FDO Support for Multi-Tenancy

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Multi-tenancy is common for device managers. Although FDO does not support multi-tenancy directly in the protocol, it can accommodate a multi-tenancy ID using OVEExtra. This note discusses how this can be done.

1. Introduction

A multi-tenant service for FDO is a single FDO Owner that onboards multiple FDO clients. In this case, all the Ownership Vouchers for each tenant are sent to this single FDO Owner. As clients are onboarded using FDO, control of the clients is passed to the tenant. For example, a tenant-specific credential may be onboarded to the client so that it can communicate with a tenant-based server. How to hand off to a tenant is specific to the particular multi-tenant service and may involve special keys or identifiers stored in databases on the service side.

For purposes of the FDO protocol, we generalize the tenant information that is passed in FDO into a tenant identifier (TenantID), associated with the Device. We generalize the supply-chain entity that assigns the TenantID as the Tenant Assigner. Other aspects of multi-tenancy are outside the scope of this document.

The TenantID can be stored inside the Device, such as in the file system. If the TenantID is known when the Device is manufactured, the TenantID may be included as a final step of manufacturing. In the common case that the TenantID is not yet known at manufacturing, the device is boxed without a TenantID. When the TenantID becomes known, the Device may be unboxed and powered on so the TenantID can be stored.

Unboxing and re-boxing the device consumes time and effort, so we desire to encode the TenantID in the FDO Ownership Voucher, which is already passed through the supply chain and modified without requiring the Device to be unboxed. The TenantID is added to the Ownership Voucher using the OVEExtra entry at the next Ownership Voucher extension after the TenantID becomes known. If necessary, the Ownership Voucher may be extended without a change of key, just to add the TenantID.

As a side note, an alternative technique is to encode the TenantID into an FDO Owner key pair for each tenant. Then the Ownership Voucher is extended to the key pair that serves to select the tenant. While this is a workable technique, we feel that the OVEExtra mechanism gives a more flexible result.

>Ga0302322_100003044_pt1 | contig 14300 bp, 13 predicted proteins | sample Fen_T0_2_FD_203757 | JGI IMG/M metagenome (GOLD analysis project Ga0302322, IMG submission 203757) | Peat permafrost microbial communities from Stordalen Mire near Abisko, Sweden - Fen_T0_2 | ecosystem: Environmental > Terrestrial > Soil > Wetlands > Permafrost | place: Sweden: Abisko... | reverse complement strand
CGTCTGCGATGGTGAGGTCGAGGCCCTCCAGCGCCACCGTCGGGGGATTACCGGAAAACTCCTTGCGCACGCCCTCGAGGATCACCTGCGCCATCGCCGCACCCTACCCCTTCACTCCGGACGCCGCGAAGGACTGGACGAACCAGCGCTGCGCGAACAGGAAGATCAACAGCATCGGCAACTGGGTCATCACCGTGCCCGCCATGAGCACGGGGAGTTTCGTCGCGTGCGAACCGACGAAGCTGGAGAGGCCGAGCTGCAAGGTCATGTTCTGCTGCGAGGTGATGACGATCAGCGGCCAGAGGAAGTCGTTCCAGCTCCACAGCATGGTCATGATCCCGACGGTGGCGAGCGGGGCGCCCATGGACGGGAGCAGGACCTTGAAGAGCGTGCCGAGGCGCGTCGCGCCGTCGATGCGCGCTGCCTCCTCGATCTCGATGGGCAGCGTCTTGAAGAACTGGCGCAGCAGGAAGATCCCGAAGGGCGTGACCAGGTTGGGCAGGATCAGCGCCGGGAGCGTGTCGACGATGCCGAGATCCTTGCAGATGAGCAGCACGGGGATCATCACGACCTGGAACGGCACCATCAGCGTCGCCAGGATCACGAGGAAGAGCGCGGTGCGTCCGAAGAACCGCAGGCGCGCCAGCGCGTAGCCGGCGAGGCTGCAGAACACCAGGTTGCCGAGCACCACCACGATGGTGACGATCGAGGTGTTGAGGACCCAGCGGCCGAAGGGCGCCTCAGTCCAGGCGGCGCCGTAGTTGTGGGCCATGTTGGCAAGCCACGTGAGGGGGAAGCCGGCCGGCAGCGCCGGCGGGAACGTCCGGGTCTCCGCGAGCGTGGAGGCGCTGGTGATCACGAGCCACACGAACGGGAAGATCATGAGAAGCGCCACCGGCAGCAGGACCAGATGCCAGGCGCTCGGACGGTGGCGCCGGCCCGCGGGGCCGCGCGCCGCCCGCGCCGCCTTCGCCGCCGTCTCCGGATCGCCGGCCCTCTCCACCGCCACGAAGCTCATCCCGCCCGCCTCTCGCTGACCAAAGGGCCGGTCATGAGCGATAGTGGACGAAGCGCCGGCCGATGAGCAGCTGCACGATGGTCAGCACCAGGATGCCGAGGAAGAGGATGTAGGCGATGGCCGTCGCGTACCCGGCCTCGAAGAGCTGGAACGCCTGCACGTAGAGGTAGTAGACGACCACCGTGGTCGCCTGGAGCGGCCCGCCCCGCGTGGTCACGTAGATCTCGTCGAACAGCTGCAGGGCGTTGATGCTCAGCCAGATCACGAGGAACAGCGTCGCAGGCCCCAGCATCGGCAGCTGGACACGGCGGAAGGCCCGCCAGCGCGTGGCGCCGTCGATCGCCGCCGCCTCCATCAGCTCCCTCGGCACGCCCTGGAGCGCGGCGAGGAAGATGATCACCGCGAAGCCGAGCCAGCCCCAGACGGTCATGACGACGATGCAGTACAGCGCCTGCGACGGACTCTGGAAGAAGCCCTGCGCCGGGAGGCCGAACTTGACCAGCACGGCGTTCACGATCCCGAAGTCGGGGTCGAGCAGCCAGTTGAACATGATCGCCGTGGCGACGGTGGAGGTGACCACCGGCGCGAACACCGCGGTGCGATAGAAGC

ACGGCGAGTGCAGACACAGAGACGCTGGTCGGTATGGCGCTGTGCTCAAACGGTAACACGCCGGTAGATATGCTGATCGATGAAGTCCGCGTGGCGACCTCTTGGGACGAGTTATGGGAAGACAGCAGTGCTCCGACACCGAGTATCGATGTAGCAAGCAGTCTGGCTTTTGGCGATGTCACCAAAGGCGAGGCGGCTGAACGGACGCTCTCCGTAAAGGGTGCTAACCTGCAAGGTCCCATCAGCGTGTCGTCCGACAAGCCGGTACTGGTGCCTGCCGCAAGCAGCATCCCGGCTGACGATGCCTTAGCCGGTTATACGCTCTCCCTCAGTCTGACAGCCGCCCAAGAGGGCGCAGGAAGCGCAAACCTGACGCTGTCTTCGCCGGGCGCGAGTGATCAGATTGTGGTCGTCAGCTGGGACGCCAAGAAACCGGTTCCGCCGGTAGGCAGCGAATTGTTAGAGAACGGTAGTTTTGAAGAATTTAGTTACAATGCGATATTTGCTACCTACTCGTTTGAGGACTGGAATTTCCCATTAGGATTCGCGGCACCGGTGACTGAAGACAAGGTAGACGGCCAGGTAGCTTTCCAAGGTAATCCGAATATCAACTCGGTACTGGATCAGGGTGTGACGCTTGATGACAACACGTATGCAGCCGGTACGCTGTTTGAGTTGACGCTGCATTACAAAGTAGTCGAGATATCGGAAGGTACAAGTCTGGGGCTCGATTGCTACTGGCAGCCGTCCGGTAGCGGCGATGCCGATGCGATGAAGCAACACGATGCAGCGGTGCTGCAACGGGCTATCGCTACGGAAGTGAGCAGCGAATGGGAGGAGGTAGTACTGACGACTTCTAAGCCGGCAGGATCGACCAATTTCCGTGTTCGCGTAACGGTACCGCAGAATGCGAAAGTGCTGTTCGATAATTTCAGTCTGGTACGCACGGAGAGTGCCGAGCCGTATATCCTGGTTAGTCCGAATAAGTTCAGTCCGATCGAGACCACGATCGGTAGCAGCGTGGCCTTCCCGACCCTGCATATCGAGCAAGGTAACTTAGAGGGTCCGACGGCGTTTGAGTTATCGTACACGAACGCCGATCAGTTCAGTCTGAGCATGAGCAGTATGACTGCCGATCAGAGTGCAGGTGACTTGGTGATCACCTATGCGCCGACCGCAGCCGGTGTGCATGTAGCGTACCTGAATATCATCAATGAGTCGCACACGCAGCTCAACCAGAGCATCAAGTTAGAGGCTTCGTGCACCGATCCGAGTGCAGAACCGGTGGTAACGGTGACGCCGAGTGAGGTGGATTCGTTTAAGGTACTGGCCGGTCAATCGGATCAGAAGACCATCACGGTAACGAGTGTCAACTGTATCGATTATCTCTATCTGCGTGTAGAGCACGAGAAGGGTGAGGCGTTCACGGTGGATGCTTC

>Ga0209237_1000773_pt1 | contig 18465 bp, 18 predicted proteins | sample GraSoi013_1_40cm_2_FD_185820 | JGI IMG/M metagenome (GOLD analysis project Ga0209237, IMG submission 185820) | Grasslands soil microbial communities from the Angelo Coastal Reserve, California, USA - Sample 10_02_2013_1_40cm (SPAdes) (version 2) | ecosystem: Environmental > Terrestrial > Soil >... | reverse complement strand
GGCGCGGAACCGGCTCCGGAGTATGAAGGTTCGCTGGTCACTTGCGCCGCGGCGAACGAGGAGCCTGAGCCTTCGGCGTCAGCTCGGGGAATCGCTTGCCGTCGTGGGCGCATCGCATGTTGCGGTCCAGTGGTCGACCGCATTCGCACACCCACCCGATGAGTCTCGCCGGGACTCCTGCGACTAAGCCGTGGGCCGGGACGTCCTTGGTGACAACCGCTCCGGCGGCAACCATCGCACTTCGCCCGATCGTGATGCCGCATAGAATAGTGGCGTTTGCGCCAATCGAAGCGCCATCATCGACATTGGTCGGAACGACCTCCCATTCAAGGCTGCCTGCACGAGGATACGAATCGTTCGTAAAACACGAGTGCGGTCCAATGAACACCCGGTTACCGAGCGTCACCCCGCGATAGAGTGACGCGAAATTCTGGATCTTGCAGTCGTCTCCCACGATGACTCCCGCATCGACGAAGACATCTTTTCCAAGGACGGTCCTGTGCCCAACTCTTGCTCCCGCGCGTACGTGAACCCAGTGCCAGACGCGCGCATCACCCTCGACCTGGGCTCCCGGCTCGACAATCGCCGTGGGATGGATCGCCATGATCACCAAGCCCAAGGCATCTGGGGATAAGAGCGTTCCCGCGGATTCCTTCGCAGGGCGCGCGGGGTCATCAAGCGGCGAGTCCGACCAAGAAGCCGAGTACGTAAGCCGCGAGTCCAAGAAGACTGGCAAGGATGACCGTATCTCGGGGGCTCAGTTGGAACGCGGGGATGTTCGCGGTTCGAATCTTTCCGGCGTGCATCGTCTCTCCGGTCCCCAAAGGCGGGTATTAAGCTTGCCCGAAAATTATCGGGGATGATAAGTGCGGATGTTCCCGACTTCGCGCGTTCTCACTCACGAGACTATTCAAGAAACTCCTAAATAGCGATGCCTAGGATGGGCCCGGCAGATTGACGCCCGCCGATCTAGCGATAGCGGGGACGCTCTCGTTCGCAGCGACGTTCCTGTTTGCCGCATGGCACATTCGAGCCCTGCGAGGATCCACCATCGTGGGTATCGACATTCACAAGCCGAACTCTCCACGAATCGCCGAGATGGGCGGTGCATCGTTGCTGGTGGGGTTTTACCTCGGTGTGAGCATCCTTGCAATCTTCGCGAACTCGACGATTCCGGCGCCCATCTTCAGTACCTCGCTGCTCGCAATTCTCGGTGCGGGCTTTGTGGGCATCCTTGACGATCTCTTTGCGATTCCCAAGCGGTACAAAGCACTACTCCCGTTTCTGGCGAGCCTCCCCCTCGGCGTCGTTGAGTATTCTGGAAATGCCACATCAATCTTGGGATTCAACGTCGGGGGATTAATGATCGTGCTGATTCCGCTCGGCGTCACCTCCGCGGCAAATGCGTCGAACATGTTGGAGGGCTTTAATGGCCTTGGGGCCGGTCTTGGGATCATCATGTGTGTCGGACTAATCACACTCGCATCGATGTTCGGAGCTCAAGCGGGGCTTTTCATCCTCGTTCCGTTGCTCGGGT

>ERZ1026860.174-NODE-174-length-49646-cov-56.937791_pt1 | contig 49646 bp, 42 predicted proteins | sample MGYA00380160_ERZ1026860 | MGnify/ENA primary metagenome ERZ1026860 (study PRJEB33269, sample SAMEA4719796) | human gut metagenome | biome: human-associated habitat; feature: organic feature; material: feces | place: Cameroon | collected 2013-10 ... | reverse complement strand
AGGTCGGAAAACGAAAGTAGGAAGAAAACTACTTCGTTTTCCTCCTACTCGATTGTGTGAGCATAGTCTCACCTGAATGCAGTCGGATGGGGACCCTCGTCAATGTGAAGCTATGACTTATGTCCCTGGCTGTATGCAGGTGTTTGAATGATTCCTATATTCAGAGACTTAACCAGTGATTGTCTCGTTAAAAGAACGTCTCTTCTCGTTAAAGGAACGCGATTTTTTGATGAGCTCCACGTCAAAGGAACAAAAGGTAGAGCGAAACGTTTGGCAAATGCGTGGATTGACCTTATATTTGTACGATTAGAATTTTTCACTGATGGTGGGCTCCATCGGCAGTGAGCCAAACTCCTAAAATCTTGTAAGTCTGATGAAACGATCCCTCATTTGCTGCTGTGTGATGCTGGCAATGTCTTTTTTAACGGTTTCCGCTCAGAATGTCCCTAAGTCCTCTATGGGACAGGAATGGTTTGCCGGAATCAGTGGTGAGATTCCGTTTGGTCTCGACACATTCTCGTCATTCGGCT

2. Definitions

3. Encoding the Tenant ID in the Ownership Voucher

This document provides a standard place to encode a plaintext or encrypted TenantID. The details of the arrangement must be worked out between the Tenant Assigner and the Owner. However, we provide some default parameters to make a standard implementation easier.

The following CDDL definitions are used by the Tenant Assigner to encode the TenantID into the OVEExtra field of the Ownership Voucher:

OVEExtraTypeTenantID = 3
OVEExtraInfoTypeTenantid = bstr .cbor OVETenantID
OVETenantID = [
    TIDTenantID: bstr
    TIDSalt: bstr
    TIDKeyIndex: uint

The TenantID is encoded as a byte string. If another type is desired, the Owner and Tenant Assigner can agree on an encoding of this value into a byte string (e.g., an integer type is encoded byte-wise, a string type is encoded in CBOR, and so on).

If OVETenantID.TIDKeyIndex = 0, the TenantID is not encrypted. In this case, TIDSalt MUST be an empty byte string.

When OVETenantID.TIDKeyIndex != 0, the Owner and Tenant Assigner must agree in advance on a sequence of keys with which to encrypt TenantIDs and encode them into a bstr. Then OVETenantID.TIDKeyIndex gives the index of the key used, and TIDSalt gives salt for the encryption (see below).

Any mutually-agreed encryption mechanism is permitted for TenantID, including no encryption at all. We specify a default encryption mechanism to increase interoperability, below. Note that the Ownership Voucher already preserves data integrity to all elements, so an encryption mechanism alone may be used.

3.1. Tenant Key Sharing (default mechanism)

The number of keys to be shared, when to switch keys, and the key sharing/distribution mechanism are out-of-scope for this document. The encryption algorithm selected is AES-256, chosen to meet NIST recommendations for cryptographic strength at the year 2030. The required cryptographic strength for any given deployment is out-of-scope for this document.

3.2. Encryption / Decryption Steps

These steps apply only if OVETenantID.TIDKeyIndex != 0.

To encrypt OVETenantID.TIDTenantID, first select the shared key based on OVETenantID.TIDKeyIndex. Then:

To decrypt OVETenantID.TIDTenantID, select the shared key based on OVETenantID.TIDKeyIndex. Then:

If the bytes in the range [1,15] are not in sequence or the 0xff byte contains another value, or the TIDTenantID does not match, or the decrypted salt does not match, an error is declared.

Otherwise, the remaining plaintext bytes are assigned to TIDTenantID.

4. Example